29 Payload Length (16 bits): (1 of 2) Length in octets of the payload following the main IP header or, in other words, the data portion of the packet. Including if the IPv6 packet has one or more extension headers. Similar to the Total Length field in the IPv4 header, except for one important difference. IPv4 Total Length field includes both the IPv4 header and the data IPv6 Payload Length field only specifies the number of bytes of data (not the IPv6 header) The IPv4 header can vary in length because of Padding and Options fields, whereas the IPv6 header is fixed at 40 bytes. 29

30 Payload Length (16 bits): (2 of 2) The Payload Length field is 16 bits, allowing a maximum payload size of 65, bytes. IPv6 has a Jumbogram extension header to support larger packet sizes if needed. RFC 2675, IPv6 Jumbograms, specifies an additional 32-bit field to allow the transmission of IPv6 packets with payloads between 65,536 and 4,294,967,295 bytes. Extension headers along with the Jumbo Payload Options are discussed d later in this chapter. 30

31 Next Header (8 bits): This field has two benefits. When there is only the main IPv6 header and no extension headers, the Next Header field specifies the protocol carried in the data portion of the IPv6 packet. This is similar to the Protocol field in the IPv4 header. The same values used in the IPv4 Protocol field are used in the IPv6 along with additional values. Also specifies when there is an Extension header (coming). 31

32 Figure 2-4 Next Header field Next Header 6 TCP Header TCP Data IPv6 Header IPv6 Data Next Header 17 UDP Header UDP Data IPv6 Header IPv6 Data Next Header 58 ICMPv6 Header ICMPv6 Data IPv6 Header IPv6 Data 32

33 Hop Limit (8 bits): Equivalent to the Time to Live (TTL) field in the IPv4 header. Name more reflective of the way that routers treat this field by decrementing the hop limit by 1. Just as with the IPv4 TTL field, if the router decrements the hop limit from 1 to 0, the packet is discarded. In IPv6, an ICMPv6 Time Exceeded message (Type 3, Code 0) is sent to notify the source of the packet that the packet has been dropped. 33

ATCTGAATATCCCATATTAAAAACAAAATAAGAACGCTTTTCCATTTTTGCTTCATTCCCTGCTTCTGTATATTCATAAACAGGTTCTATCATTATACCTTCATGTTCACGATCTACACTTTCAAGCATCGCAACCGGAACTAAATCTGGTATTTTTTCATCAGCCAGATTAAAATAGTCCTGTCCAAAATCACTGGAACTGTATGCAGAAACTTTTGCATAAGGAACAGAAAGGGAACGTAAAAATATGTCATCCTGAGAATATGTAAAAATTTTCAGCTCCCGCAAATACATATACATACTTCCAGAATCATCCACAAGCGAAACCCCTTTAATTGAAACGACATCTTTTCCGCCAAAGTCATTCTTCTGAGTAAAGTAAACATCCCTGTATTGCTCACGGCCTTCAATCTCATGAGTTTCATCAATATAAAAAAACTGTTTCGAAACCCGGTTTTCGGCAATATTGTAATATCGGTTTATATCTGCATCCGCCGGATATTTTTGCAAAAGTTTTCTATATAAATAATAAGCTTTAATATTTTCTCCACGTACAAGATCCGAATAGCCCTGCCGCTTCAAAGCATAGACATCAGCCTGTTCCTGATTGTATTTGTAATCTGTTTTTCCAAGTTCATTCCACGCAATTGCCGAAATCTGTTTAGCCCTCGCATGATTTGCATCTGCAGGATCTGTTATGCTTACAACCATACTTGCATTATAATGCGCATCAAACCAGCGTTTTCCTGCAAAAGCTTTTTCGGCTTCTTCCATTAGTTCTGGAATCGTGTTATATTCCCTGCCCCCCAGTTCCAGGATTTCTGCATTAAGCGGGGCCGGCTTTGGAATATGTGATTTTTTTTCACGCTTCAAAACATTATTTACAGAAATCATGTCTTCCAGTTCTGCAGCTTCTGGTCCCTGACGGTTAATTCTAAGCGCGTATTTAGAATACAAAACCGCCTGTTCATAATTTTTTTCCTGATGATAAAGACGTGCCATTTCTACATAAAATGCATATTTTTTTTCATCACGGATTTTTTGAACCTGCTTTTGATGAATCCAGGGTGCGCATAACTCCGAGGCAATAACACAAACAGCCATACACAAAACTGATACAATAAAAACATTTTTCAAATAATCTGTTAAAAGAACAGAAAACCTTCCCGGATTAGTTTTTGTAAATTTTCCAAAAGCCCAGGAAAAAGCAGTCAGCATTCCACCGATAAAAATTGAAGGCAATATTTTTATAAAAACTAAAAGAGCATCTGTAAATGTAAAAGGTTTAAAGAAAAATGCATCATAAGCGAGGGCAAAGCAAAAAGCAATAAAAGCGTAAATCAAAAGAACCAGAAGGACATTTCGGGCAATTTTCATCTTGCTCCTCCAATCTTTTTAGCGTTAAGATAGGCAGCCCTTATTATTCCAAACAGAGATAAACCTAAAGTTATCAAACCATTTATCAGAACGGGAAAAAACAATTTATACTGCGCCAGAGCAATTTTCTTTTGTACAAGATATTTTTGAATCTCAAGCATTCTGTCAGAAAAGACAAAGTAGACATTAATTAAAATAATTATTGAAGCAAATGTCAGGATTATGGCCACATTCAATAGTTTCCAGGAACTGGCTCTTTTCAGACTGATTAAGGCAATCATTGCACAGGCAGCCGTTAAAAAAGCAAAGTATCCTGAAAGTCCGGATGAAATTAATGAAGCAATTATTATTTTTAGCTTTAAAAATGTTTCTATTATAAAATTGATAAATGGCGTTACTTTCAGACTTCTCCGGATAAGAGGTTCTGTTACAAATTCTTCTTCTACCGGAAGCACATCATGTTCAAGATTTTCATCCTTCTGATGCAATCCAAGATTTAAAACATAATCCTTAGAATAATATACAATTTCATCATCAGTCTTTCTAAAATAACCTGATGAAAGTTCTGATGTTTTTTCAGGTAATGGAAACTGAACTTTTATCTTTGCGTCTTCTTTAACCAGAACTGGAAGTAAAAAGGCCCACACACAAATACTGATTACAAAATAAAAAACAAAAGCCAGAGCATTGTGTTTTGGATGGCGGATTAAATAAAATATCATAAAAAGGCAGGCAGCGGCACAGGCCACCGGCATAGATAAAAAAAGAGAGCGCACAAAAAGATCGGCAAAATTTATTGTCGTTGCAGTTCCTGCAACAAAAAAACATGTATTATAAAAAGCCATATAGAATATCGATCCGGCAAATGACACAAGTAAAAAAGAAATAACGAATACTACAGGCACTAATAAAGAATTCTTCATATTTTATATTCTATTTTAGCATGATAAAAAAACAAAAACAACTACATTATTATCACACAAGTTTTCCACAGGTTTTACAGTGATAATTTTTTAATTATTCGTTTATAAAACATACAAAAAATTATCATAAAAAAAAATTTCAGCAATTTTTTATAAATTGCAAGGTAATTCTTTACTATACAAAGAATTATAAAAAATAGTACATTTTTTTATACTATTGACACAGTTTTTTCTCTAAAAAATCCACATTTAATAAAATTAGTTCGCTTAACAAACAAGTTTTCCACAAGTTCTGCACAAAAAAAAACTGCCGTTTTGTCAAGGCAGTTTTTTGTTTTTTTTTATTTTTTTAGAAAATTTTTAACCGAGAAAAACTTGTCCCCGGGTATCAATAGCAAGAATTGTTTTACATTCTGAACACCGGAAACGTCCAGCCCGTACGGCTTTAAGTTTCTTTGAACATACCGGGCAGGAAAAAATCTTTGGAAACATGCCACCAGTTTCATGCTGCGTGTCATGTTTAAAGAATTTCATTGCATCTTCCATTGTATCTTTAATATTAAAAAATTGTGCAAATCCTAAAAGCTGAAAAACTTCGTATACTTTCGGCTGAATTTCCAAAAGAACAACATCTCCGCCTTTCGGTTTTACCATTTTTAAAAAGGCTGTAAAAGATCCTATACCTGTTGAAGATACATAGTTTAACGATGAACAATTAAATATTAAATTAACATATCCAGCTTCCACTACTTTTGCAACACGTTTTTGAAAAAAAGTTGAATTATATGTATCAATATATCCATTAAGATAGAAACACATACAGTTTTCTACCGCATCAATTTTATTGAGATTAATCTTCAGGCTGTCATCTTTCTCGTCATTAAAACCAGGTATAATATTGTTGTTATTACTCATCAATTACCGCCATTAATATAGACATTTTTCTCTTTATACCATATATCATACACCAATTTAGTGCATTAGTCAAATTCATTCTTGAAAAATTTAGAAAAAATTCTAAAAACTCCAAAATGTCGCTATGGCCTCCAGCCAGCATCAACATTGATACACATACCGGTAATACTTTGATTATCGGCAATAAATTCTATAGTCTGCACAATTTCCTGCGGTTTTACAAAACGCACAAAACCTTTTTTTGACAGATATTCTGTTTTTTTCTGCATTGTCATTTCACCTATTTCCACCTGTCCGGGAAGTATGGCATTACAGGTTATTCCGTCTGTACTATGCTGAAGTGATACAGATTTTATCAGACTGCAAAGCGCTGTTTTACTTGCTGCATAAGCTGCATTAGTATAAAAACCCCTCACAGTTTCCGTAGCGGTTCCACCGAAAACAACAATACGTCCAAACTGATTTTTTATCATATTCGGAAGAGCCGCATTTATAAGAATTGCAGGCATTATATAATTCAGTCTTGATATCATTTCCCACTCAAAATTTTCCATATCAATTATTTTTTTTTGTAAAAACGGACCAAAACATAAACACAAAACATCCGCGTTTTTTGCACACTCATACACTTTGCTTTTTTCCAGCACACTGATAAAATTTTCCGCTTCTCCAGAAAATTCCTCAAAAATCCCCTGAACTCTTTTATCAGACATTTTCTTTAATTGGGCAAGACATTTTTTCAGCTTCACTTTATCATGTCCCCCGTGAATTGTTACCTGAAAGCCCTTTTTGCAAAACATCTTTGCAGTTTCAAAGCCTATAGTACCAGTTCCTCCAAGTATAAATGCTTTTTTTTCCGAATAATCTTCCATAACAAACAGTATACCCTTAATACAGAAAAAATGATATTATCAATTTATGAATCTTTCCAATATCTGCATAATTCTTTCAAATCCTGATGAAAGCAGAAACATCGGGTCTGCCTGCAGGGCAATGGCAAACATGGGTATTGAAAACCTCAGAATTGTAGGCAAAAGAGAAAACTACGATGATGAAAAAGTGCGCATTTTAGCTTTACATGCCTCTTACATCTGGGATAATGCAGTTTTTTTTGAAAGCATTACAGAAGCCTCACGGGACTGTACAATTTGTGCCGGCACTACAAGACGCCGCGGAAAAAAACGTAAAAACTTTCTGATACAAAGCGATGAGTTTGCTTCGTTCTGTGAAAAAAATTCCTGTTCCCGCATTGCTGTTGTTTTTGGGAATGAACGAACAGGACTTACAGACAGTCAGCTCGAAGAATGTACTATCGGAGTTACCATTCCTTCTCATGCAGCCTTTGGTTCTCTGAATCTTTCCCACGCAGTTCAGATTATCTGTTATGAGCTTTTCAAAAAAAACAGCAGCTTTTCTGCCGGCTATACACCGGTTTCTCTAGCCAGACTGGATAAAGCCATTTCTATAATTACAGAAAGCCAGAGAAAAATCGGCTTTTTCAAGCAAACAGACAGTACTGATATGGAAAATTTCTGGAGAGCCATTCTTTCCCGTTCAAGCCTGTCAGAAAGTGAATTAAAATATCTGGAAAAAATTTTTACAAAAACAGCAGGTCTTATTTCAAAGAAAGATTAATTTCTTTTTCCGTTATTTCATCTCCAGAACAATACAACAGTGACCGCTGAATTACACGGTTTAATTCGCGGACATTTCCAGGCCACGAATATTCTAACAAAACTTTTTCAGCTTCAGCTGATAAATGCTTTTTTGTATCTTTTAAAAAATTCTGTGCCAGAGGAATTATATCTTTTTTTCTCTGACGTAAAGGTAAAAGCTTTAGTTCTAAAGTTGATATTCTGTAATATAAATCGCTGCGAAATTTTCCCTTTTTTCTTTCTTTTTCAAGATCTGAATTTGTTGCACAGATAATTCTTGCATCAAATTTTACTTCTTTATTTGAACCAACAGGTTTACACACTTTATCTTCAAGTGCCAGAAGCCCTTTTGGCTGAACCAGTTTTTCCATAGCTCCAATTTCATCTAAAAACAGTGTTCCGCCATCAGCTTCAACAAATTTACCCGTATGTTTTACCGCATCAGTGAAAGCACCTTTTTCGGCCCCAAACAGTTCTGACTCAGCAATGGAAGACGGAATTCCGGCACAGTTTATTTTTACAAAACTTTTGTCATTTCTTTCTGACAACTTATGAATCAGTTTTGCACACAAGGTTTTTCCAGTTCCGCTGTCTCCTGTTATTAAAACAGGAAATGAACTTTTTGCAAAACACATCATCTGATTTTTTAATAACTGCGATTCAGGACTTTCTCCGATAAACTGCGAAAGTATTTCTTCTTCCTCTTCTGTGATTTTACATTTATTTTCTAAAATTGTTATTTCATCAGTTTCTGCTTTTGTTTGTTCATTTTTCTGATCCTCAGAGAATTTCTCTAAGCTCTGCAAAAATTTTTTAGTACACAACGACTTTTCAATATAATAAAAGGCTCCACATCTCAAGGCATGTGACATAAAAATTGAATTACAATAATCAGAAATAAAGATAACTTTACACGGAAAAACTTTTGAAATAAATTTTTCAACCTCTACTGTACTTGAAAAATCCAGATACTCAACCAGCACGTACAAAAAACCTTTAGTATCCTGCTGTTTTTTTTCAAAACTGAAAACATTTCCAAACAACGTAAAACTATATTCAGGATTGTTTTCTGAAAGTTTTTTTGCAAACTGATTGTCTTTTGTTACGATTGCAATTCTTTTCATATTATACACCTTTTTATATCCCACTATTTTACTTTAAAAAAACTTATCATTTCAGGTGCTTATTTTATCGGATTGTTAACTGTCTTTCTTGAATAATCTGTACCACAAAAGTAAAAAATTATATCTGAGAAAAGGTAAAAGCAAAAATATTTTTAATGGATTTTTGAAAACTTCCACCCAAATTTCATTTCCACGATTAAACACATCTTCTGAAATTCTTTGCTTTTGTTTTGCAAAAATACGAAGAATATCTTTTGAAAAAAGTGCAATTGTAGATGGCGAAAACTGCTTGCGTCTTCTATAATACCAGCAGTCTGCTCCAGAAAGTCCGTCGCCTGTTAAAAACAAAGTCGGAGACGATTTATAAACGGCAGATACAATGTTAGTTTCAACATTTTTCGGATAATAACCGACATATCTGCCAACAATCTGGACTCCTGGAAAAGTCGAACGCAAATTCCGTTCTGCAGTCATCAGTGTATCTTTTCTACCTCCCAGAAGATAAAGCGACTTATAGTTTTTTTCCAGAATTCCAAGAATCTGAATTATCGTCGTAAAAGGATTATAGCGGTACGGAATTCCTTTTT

34 Source Address (128 bits): 128-bit IP address of the originator of the IPv6 packet. The source address must be a unicast address. Destination Address (128 bits): 128-bit IP address of the intended final destination or recipient of the IPv6 packet. Can be a unicast or multicast address. Unlike IPv4, there is no broadcast address; however, there is an all-nodes multicast address. 34

35 Extension Headers The Next Header field identifies what follows the Destination Address field: Protocols: TCP (protocol 6) UDP (protocol 17) ICMPv6 (protocol 58) Extension header Extension headers make the handling of options more efficient. (Optional) Extension Header(s) Data 35

36 Extension Headers Multiple extension headers (called a chain) may be included in an IPv6 packet. The number of extension headers is not fixed, so the total length of the extension header chain is variable. The destination node examines the first extension header (if any). The contents determine whether or not the node should examine the next header. Therefore extension headers Therefore, extension headers must be processed in the order they appear in the packet.

37 Extension Header Chain Order Process Next-header value Extension Header Order (protocol #) 1 Hop-by-hop options header 0 2 Destination options header 60 3 Routing header 43 4 Fragment header Authentication header (AH) and ESP header Upper-layer header: TCP UDP ESP = 50 AH = 51 TCP = 6 UDP = 17

38 Extension Headers Next Header 0 Next Header 51 Next Header TCP Header TCP Data 6 Main IPv6 Header Hop-By-Hop Authentication Extension Header Extension Header IPv6 Data Extension headers are optional and follow the main IPv6 header. IPv6 header includes a Next Header field, which has one of two purposes: 1. To identify the protocol carried in the data portion of the packet 2. To identify the presence of an extension header. 38

39 Next Header 0 Next Header 51 Next Header 6 TCP Header TCP Data Main IPv6 Header Hop-By-Hop Authentication Extension Header Extension Header IPv6 Data 39

40 Next Header 0 Next Header 51 Next Header 6 TCP Header TCP Data Main IPv6 Header Hop-By-Hop Authentication Extension Header Extension Header IPv6 Data Intention ti of extension headers is to provide flexibility to the main IPv6 header for future enhancements without having to redesign the entire protocol. This also allows the main IPv6 header to have a fixed size for more efficient i processing. 40